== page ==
Oct 052017
 

Bruce wore tiger-striped reading glasses today. Some I picked up from the dollar store. He has no fashion sense and doesn’t care, so it’s amusing when he is accidentally in style.

He needed a bandage because he just had something on his face treated by the dermatologist. So I heard him yell, “Don’t tell me this is all we have for bandaids?”

I responded, “What? You don’t like bright purple ones? Lime green? How about the ones with hearts? Oh, and we have some with Minions on them!”

Tiger stripes framed the resignation in his eyes. He must have sensed what was not fashionable right then. Imagine that. 🙂

Bruce has always had my back. I wouldn’t have been able to do what I did with Lilly without him. Working with a traumatized child is an uphill climb, and you have to have some help along the way. Maybe the “Bruce” in your life is a close friend, a brother, or a group of parents supporting each other. Don’t try to go for any length of time by yourself.

Where can you find some support? Try your local foster agency, either county or private. They will know about support groups. Ask around if you belong to a church. Here are organizations that are helpful:

BEYOND Trauma and Attachment (BETA)  A Facebook open support group . They offer humor, information, and retreats.

Attachment & Trauma Network (ATN)   Great international resource with a crisis hotline: 888-656-9806.

The National Institute for Trauma and Loss in Children is on Face Book. TLC 

Institute for Attachment and Child Development IACD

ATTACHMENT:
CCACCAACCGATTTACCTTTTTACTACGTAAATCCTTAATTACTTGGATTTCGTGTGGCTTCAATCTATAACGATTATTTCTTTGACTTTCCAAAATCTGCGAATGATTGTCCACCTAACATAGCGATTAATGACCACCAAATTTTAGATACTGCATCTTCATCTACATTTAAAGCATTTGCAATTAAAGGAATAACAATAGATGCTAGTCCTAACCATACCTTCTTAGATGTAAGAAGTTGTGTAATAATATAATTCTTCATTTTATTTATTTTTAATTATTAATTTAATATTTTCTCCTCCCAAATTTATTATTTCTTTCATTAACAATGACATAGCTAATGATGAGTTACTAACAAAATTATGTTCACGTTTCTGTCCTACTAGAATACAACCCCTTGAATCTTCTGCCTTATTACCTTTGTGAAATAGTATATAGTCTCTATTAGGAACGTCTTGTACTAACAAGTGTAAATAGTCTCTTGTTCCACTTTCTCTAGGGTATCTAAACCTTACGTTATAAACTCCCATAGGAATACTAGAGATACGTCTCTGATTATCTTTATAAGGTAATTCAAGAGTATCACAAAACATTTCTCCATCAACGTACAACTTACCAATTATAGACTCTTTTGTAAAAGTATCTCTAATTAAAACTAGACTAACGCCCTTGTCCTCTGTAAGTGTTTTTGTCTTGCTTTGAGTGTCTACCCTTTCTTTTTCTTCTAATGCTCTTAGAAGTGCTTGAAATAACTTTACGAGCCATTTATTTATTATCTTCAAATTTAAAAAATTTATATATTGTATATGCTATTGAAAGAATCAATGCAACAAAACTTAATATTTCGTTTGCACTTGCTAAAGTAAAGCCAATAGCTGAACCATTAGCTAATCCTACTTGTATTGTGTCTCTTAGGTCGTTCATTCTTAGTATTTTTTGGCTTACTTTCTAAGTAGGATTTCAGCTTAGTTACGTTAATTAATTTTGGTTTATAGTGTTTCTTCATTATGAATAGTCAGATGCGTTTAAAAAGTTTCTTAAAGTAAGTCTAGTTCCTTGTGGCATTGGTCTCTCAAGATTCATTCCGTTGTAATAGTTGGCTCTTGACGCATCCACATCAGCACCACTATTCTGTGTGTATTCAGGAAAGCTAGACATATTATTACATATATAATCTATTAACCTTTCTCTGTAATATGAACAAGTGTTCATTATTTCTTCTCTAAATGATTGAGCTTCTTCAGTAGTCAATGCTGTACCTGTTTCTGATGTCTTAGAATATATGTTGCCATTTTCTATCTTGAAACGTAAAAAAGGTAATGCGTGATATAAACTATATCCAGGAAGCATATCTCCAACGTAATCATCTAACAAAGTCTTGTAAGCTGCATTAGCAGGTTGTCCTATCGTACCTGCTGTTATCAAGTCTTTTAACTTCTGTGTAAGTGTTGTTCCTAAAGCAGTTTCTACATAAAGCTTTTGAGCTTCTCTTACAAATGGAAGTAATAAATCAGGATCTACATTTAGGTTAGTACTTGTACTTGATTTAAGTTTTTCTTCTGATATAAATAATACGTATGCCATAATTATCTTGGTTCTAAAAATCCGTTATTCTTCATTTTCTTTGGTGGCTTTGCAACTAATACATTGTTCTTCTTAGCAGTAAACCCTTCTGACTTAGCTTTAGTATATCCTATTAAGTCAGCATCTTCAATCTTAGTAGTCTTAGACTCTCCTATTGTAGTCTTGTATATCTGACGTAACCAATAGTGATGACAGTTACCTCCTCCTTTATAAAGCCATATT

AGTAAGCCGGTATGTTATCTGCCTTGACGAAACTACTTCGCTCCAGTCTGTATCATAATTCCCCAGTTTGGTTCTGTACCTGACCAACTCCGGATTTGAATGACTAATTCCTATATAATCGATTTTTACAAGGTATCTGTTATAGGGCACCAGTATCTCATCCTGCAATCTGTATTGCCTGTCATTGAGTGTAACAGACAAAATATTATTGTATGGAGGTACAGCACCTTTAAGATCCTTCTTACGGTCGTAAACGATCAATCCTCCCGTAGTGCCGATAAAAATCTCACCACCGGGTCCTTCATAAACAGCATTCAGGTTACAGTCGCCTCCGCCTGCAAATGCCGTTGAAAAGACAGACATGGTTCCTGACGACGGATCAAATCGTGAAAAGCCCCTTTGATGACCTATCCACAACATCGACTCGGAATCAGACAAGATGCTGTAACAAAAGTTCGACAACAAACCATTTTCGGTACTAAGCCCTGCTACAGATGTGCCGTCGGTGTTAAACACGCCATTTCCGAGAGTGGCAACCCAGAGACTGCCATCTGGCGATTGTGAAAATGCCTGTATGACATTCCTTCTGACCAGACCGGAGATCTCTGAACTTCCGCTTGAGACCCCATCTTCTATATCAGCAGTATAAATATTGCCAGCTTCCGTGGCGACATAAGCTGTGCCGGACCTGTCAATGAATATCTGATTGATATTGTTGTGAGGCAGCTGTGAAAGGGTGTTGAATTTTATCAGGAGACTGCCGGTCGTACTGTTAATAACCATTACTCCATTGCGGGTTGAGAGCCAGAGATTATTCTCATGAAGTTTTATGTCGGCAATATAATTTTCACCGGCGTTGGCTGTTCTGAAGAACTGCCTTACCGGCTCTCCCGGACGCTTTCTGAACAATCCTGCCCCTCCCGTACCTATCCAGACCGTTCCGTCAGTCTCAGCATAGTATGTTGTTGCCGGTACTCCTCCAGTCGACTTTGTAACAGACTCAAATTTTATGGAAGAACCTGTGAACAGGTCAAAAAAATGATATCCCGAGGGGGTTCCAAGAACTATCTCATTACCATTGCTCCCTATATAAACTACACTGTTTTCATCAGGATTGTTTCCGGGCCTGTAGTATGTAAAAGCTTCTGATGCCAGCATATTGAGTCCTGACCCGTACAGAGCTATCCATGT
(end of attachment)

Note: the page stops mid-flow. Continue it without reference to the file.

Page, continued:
See my RESOURCE tab on the home page for more help. <3 Nealie

*(Minions is a trademark of Universal City Studios LLC)

 

Oh Boy!

 General Humor, RAD parenting, Uncategorized  Comments Off on Oh Boy!
Feb 012017
 

Do any of you take your special child to public places with caution, and hold your breath until you get home? I’m laughing, because it still happens, and Lilly is in her twenties. Lilly is hyper-sensitive to strangers around her, and will often react to their appearance, clothing, voice, or demeanor. We never know what to expect!

Bruce and I were at a Wendy’s restaurant with Lilly, standing off to the side waiting for our order to be filled by a sweet black woman, who was running things behind the counter single-handed with a smile. But the smile instantly vanished when a chubby white man came came up to the counter and held out a soft-drink cup.

“I need a refill of Hi C.”

“We’re all out,” she snapped.

I held my breath, and hoped that Lilly’s interest hadn’t been piqued by the terse exchange. Lilly was looking at them, waiting for what would come next.

And then the man said, “DON’T toy with my emotions.”

The woman laughed and held out her hand. “Give me your cup.”

He handed it to her, and she filled it with Hi C!

Wow. Who would have guessed that they were friends, just messing with each other? We need to save our quick judgements, don’t we? It was nice to witness some fun, even if it was suspenseful.

And remember, don’t toy with my emotions, lol!

-Nealie  😛

 

 

 

Jan 292017